Giving my Pain Purpose04/25/2018 06:00AM | 621 views
By Anna Hornbostel
Infertility came into my life slowly, sliding its way in after weeks became months and months became years of trying to have a baby and cycle after cycle failing. Infertility didn’t shout its arrival, but instead carried with it a shroud of silence.
We first started trying to have a baby in 2008. I was 27 almost 28. Total shoe in, right? That’s what we thought, too. “You’re so young!” and “Just relax and it’ll happen!” are really frustrating to hear over and over and over again as you remain firmly on the parenting sidelines, watching but never joining in the game. Instead of being filled with diapers and pacifiers, our lives became filled with invasive, expensive tests (not covered by insurance), acronyms we could barely understand and medical terms we could barely pronounce. It was bewildering and lonely. Everyone around us who wanted to parent was having babies while our arms remained empty. Unsure of where to go for help we turned inward and avoided the topic with outsiders as much as we possibly could. Painful questions about having kids were answered with fake smiles and false cheer. Baby showers, birthday parties, parks and even church and some restaurants were avoided. Countless tears were shed in private as the years stretched on.
In 2014 we were in a position where finances allowed us to pursue medical treatment and we were told that IVF with ICSI would be our best bet. I am needle phobic and the medicine protocol was brutal on my emotions and my body. I had bruises all over my belly and backside from the medication injections and needle marks on my arms from the repeated blood draws. I had to wear long sleeved shirts to work to avoid questions. My husband gave most of the shots while I lay with a teddy bear covering my face and tears leaking from my eyes. It hardly seemed fair that something that was supposed to be so easy, and came readily to so many others, was costing so much physically, financially and emotionally.
The first round of IVF was unsuccessful, and resulted in life threatening complications that sent me to the hospital for 8 days of additional pokes and prods. I came out of that hospital physically and emotionally spent. My arms were empty, but my heart was full of fear, jealousy, anger and bitterness and the load was heavy. I felt hopeless and helpless, scared of the depth of despair I felt. Desperate for help, I did a google search for support groups, and thankfully found one in my area. What I found there changed my life. Women who knew the sorrow, the questions, the isolation. In that group of like experiences, my pain became less because for the first time in six years I felt seen and understood. The shame I felt at my failure fell away as I realized that it was not my fault, that I was not alone, and that there was a place for me after all.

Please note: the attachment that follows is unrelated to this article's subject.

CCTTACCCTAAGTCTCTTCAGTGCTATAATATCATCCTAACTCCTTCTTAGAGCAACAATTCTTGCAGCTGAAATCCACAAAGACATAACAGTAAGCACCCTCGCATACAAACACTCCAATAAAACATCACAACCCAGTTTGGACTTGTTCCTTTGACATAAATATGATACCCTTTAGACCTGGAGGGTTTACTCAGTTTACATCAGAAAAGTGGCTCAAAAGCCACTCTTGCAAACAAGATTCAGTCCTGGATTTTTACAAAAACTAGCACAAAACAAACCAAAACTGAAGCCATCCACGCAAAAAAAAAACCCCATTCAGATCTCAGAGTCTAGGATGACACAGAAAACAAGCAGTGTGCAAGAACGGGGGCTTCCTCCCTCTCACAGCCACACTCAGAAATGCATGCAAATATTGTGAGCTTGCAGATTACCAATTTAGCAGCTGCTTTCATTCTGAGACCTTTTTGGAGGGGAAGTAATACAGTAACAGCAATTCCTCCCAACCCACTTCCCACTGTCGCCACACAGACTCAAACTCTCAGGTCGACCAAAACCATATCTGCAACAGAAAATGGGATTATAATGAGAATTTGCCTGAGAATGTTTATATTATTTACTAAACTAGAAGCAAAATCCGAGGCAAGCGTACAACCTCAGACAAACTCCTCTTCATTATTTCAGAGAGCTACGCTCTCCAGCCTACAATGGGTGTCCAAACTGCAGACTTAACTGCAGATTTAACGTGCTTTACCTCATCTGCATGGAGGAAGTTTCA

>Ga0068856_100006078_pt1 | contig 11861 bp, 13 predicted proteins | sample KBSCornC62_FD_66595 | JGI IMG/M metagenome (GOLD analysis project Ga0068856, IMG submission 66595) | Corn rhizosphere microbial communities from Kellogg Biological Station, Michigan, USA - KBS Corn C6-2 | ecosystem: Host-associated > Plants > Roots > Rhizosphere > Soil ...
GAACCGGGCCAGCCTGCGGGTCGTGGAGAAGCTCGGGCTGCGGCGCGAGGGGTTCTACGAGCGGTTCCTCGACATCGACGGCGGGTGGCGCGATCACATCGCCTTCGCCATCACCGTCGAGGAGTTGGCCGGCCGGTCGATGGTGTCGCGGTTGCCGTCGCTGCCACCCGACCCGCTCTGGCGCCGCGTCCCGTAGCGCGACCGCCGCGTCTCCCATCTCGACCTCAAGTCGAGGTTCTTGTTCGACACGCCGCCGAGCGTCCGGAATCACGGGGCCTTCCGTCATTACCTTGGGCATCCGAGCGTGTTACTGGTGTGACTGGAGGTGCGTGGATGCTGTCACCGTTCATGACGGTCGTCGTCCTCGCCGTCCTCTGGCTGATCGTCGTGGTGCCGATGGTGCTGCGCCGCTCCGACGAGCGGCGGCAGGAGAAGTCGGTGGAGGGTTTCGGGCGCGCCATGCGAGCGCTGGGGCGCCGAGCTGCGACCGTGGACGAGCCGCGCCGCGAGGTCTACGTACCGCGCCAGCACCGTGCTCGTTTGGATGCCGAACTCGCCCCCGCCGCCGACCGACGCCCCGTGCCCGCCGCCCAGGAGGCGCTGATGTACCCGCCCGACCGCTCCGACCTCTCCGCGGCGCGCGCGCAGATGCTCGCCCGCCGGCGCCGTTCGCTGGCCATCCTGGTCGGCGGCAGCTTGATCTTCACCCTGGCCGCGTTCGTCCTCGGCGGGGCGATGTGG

We still had frozen embryos left so we decided to prepare for a fall transfer. Only as the time drew closer I began to have panic attacks and difficulty sleeping. We decided to delay the transfer and work on strengthening me emotionally. I started to see a therapist, who was a poor fit for infertility. At one point she asked me “So what if you can’t have a baby? It’s not the end of the world, is it?” It may not have seemed like it to her, but to me it was the end of the world. It was the end of the world I had envisioned myself being part of since I was a little girl. My support group became my life line, and another counselor helped me find ways to deal with my grief and the overwhelming anxiety I was feeling.
In February of 2015 we went in for our final IVF transfer. Although there were no life-threatening complications, this cycle also failed, and we were devastated. Because of the complications of our first attempt there would be no further medical interventions for us, and the loss was enormous. We grieved, but this time we did not grieve alone, and the difference was immediately felt. Community bolstered us.
In May, we were presented with an opportunity to adopt but this, ultimately, would also prove to be unsuccessful. Facing so many closed doors so close together was heartbreaking and confusing. We were uncertain of where to go and what to do next. We had reached a cross roads. Then the leader of the support group announced her decision to step down, and the closing of the group. I spoke up and said that I would lead the group. I didn’t want someone as hurt as I had been to not have a place to go. I led my first meeting that next month and came home and told my husband “I want to do this forever.” In August of 2015 I found myself enrolled in graduate school, desiring to become a therapist specializing in reproductive loss. Doors opened and have continued to open since then as I have planned and led retreats and seminars for the infertility community and continued to lead the support group where I first found the care and community I needed. While this is not a chapter I could have ever anticipated having in my story, it is a chapter that I have cherished.
Infertility is surrounded by walls of silence and shame. It is a disease of the reproductive system and yet it is far further reaching than that. It reaches in and changes expectations of the world, experiences with physical bodies, and relationships at their core. It is too big to walk alone. If you are struggling to build your family I encourage you to reach out and find community- online, in person, peer led or professional. It’s a difficult first step to make but the rewards are long lasting and life changing.